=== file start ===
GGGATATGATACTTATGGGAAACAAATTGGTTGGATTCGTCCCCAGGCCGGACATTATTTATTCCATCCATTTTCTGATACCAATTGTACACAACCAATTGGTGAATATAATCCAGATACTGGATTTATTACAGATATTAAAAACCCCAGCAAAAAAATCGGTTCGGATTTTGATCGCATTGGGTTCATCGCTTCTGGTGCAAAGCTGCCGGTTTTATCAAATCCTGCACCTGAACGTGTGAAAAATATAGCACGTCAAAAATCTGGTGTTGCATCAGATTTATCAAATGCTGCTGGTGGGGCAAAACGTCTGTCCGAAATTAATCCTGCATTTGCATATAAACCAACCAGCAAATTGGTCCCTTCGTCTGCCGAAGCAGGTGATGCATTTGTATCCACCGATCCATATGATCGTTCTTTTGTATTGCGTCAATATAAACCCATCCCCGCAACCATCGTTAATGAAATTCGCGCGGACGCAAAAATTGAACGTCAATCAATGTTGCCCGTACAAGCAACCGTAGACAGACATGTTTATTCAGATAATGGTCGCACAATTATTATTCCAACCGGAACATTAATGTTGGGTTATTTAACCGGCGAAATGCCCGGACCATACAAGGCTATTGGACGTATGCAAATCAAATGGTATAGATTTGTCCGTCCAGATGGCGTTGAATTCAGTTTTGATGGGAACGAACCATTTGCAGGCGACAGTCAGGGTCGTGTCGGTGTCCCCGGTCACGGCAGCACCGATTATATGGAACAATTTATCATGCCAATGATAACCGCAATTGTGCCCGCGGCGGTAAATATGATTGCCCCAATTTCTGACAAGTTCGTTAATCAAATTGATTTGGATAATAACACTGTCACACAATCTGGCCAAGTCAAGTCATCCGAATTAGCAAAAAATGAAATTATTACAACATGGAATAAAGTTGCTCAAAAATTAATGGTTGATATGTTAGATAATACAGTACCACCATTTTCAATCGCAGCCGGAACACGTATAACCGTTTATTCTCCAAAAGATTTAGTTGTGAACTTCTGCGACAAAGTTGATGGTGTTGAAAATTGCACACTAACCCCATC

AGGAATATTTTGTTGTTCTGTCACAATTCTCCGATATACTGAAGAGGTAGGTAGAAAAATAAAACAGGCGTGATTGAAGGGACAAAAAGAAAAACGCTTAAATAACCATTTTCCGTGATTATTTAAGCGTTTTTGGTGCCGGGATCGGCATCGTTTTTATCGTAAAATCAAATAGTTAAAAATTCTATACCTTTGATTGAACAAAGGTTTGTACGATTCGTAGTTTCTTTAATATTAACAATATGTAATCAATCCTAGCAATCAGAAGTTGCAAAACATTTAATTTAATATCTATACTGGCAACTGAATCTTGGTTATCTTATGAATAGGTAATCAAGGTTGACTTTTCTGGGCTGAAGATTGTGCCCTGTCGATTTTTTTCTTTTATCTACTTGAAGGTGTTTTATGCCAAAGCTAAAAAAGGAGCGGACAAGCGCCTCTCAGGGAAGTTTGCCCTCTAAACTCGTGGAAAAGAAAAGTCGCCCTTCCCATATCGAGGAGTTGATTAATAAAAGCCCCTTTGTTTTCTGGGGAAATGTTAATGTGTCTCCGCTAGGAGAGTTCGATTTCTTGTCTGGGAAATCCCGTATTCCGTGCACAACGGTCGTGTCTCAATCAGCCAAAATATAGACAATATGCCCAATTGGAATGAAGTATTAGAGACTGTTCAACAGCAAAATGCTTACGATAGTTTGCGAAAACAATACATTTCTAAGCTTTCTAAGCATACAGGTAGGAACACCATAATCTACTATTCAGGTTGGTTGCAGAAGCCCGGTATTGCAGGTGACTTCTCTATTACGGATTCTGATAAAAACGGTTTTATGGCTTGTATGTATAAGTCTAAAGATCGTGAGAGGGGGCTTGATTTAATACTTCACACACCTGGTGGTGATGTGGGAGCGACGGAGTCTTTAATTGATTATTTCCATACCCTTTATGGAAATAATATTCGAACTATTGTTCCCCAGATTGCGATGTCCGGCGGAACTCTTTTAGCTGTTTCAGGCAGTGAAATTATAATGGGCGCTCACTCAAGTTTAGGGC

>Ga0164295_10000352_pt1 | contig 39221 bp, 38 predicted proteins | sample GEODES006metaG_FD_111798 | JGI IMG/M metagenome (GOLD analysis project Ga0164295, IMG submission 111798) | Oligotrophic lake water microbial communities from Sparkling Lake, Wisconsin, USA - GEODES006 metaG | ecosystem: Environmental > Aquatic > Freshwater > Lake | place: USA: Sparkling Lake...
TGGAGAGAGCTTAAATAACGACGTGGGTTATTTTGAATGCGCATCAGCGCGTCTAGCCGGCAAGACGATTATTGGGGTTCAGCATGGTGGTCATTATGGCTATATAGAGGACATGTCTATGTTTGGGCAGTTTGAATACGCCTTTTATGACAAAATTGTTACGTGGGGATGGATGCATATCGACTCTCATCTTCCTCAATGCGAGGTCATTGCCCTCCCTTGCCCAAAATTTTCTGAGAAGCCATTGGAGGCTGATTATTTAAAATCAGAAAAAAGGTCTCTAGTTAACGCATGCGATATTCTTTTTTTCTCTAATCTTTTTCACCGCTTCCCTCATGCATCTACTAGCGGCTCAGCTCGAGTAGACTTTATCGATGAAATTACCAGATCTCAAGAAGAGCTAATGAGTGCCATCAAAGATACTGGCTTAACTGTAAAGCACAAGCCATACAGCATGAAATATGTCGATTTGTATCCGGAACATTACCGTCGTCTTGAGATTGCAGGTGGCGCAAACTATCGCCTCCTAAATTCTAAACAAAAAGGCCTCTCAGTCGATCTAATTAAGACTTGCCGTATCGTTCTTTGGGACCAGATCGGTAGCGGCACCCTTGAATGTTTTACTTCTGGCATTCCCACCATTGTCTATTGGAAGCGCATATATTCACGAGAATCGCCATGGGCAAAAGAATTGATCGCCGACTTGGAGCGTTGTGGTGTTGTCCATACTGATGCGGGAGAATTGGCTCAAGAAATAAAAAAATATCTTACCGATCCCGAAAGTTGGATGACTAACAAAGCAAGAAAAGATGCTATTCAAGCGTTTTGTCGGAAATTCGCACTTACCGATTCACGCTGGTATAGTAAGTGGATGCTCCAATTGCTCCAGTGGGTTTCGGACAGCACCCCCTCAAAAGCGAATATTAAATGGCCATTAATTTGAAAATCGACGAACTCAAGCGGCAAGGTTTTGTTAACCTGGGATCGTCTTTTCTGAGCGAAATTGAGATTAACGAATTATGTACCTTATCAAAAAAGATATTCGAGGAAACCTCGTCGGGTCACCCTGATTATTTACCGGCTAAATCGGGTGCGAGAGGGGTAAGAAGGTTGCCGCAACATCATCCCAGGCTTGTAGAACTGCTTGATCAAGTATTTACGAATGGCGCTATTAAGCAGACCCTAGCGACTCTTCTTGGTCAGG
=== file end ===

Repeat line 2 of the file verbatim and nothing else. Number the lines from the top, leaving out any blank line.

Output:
AGGAATATTTTGTTGTTCTGTCACAATTCTCCGATATACTGAAGAGGTAGGTAGAAAAATAAAACAGGCGTGATTGAAGGGACAAAAAGAAAAACGCTTAAATAACCATTTTCCGTGATTATTTAAGCGTTTTTGGTGCCGGGATCGGCATCGTTTTTATCGTAAAATCAAATAGTTAAAAATTCTATACCTTTGATTGAACAAAGGTTTGTACGATTCGTAGTTTCTTTAATATTAACAATATGTAATCAATCCTAGCAATCAGAAGTTGCAAAACATTTAATTTAATATCTATACTGGCAACTGAATCTTGGTTATCTTATGAATAGGTAATCAAGGTTGACTTTTCTGGGCTGAAGATTGTGCCCTGTCGATTTTTTTCTTTTATCTACTTGAAGGTGTTTTATGCCAAAGCTAAAAAAGGAGCGGACAAGCGCCTCTCAGGGAAGTTTGCCCTCTAAACTCGTGGAAAAGAAAAGTCGCCCTTCCCATATCGAGGAGTTGATTAATAAAAGCCCCTTTGTTTTCTGGGGAAATGTTAATGTGTCTCCGCTAGGAGAGTTCGATTTCTTGTCTGGGAAATCCCGTATTCCGTGCACAACGGTCGTGTCTCAATCAGCCAAAATATAGACAATATGCCCAATTGGAATGAAGTATTAGAGACTGTTCAACAGCAAAATGCTTACGATAGTTTGCGAAAACAATACATTTCTAAGCTTTCTAAGCATACAGGTAGGAACACCATAATCTACTATTCAGGTTGGTTGCAGAAGCCCGGTATTGCAGGTGACTTCTCTATTACGGATTCTGATAAAAACGGTTTTATGGCTTGTATGTATAAGTCTAAAGATCGTGAGAGGGGGCTTGATTTAATACTTCACACACCTGGTGGTGATGTGGGAGCGACGGAGTCTTTAATTGATTATTTCCATACCCTTTATGGAAATAATATTCGAACTATTGTTCCCCAGATTGCGATGTCCGGCGGAACTCTTTTAGCTGTTTCAGGCAGTGAAATTATAATGGGCGCTCACTCAAGTTTAGGGC